Morten Harper writes on a new comic-strip version of Howard Zinn’s A People’s History of the United States, entitled A People’s History of the American Empire, in which authors Mike Konopacki and Paul Buhle feature Zinn as the all-knowing narrator. Told from the people’s point of view, the comic’s main characters are figures such as the union leader Eugene Debs and the peace activist Dan Berrigan. “The comic’s sharpened edge against the American elite’s empire project is both informative and challenging”, writes Harper.
Prague Spring: Years ending in eight are inauspicious for Czechs, writes Peter Wiedswang. The defenestrations of Prague in 1618, the sacrifice of Czechoslovakia in the name of peace in 1938, the communist takeover in 1948, the Soviet invasion in 1968 and now, in 2008… the choice to host the American rocket shield.
Also: Shlomo Sand on “the myth of the Jewish people” and Philippe Pataud Célérier on how market value is dictating artistic value.
The full table of contents of Le Monde diplomatique (Oslo) 8/2008
In his editorial introduction to the current issue of Slovenian journal Dialogi, Boris Vezjak writes bitterly: “It began with the promise of a ‘politics of good, honest management’. They talked of a relaxed Slovenia, they promised a golden age, they talked of Slovenes as the best people on earth, even if not the most numerous. They changed the tasteless populism of ‘whoever is not with us is against us’ to ‘whoever is not against us is with us’, in a seemingly self-critical way.”
Even politicians accept that Slovenian politics has deteriorated, yet suggestions to hand political functions over to “experts” is no solution. This would remove citizens from the democratic process and make representative democracy pointless, writes Vezjak.
Communication theory: Ciril Oberstar writes that marketing and advertising have usurped the media space. Yet critical thought is awakening also in this area in Slovenia, as illustrated in an interview with communication theorist Oliver Vodeb, who could be described as an advocate for socially responsible communication.
Also: Primoz Jesenko on educational tendencies in contemporary dramatic arts. “In the present irrational social context, these activities are being saved only by enthusiasm.”
The full table of contents of Dialogi 7-8/2008
Reset 108 (2008)
Reset hosts a debate on the future of the Italian Democratic Party (PD) following its recent election defeat, when it failed to attract either coalition partners on the centre-right or voters on the far-left. After the election, many questions remain unresolved: Which leadership? What approach to a historically divided political territory? How to be secular without being secularist? How to gain new credibility?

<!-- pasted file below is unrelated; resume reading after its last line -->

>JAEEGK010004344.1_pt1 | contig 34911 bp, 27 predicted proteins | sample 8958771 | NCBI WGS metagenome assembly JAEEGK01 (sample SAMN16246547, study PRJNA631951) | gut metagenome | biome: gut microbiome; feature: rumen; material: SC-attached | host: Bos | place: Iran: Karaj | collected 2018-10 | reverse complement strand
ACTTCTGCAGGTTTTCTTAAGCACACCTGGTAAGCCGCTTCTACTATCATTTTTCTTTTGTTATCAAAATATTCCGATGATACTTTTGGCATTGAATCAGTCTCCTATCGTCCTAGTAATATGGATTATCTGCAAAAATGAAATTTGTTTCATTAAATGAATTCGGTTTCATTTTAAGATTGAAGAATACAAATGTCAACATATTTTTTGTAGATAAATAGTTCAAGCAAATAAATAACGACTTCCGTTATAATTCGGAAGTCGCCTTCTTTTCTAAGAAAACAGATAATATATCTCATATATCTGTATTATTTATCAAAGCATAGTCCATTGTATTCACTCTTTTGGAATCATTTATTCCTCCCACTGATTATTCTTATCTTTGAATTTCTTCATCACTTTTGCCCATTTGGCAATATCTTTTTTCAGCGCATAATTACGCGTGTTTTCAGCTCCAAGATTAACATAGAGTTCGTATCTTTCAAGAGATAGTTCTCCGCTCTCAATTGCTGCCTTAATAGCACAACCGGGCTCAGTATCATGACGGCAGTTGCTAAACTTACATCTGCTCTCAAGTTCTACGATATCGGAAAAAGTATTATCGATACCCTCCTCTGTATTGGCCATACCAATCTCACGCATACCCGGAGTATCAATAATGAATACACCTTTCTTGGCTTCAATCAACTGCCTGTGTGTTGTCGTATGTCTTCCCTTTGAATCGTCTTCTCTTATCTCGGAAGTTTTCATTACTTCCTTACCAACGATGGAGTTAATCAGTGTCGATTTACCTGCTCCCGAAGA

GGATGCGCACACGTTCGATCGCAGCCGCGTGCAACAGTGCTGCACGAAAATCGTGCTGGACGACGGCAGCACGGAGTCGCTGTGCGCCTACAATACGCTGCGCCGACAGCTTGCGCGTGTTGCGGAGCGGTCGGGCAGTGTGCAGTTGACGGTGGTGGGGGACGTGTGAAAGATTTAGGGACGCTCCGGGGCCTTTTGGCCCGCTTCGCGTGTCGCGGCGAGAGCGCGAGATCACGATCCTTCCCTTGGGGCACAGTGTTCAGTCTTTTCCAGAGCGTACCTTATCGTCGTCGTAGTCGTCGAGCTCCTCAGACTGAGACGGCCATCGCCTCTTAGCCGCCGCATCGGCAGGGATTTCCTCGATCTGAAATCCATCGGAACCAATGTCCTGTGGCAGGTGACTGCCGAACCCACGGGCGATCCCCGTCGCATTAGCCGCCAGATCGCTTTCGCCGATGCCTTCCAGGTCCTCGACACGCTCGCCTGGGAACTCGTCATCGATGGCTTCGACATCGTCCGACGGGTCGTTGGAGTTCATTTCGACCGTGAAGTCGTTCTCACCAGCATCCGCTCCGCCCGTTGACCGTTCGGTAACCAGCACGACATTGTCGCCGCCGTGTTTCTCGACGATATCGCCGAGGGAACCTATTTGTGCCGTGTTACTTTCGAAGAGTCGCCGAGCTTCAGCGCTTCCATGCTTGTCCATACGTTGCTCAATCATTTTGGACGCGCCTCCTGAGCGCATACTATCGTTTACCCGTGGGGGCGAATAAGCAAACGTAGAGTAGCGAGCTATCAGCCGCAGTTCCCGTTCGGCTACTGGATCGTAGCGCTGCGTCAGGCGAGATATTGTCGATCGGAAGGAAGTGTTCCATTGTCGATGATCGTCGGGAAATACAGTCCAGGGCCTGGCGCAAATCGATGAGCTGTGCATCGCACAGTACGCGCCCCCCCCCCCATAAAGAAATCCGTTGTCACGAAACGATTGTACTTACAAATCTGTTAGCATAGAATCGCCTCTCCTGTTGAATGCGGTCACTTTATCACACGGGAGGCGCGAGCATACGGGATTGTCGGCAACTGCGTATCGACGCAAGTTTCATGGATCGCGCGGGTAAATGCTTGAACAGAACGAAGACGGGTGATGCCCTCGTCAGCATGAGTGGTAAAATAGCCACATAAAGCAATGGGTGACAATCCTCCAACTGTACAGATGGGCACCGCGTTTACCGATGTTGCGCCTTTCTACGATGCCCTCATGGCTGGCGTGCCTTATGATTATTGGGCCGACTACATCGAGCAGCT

Contributors Giuliano Amato, Filippo Andreatta, Carlo Carboni, Roberto D’Alimonte, Gad Lerner, Roberta Pinotti and Nadia Urbinati come to the following conclusions: The construction of the PD must be based upon clear values that serve as points of identification for the electorate and that are the basis for grass-root politics. These values must be represented by a strong leadership that is able to reunite the party, to connect it to the regions in the North especially, and to reach out to the electorate from the centre.
Religion and psychoanalysis: Giancarlo Bosetti, Muriel Drazien, Charles Melman and Jacqueline Risset analyze the relationship between religion and psychoanalysis. Will religion prevail over psychoanalysis as Jacques Lacan, contradicting Freud’s thesis in “Civilization and its discontents”, prophesied? The explanatory role of religion remains essential in our societies and neither can science substitute religion, they argue. In a more atheist vein, René Girard contend that religion is based upon two key concepts – that of the victim and the scapegoat, while Massimo Rosati claims that it is the sacred that gives power and prestige to conservatives.
Also: The opposition between “multiculturalism” and “Enlightenment fundamentalism” is misconceived, argues Jürgen Habermas in a lecture given at the Dialogues on Civilizations conference held in Istanbul in June this year. “The universalist claim of the political Enlightenment does not contradict the particularist sensibilities of a correctly understood multiculturalism.”
The full table of contents of Reset 108 (2008)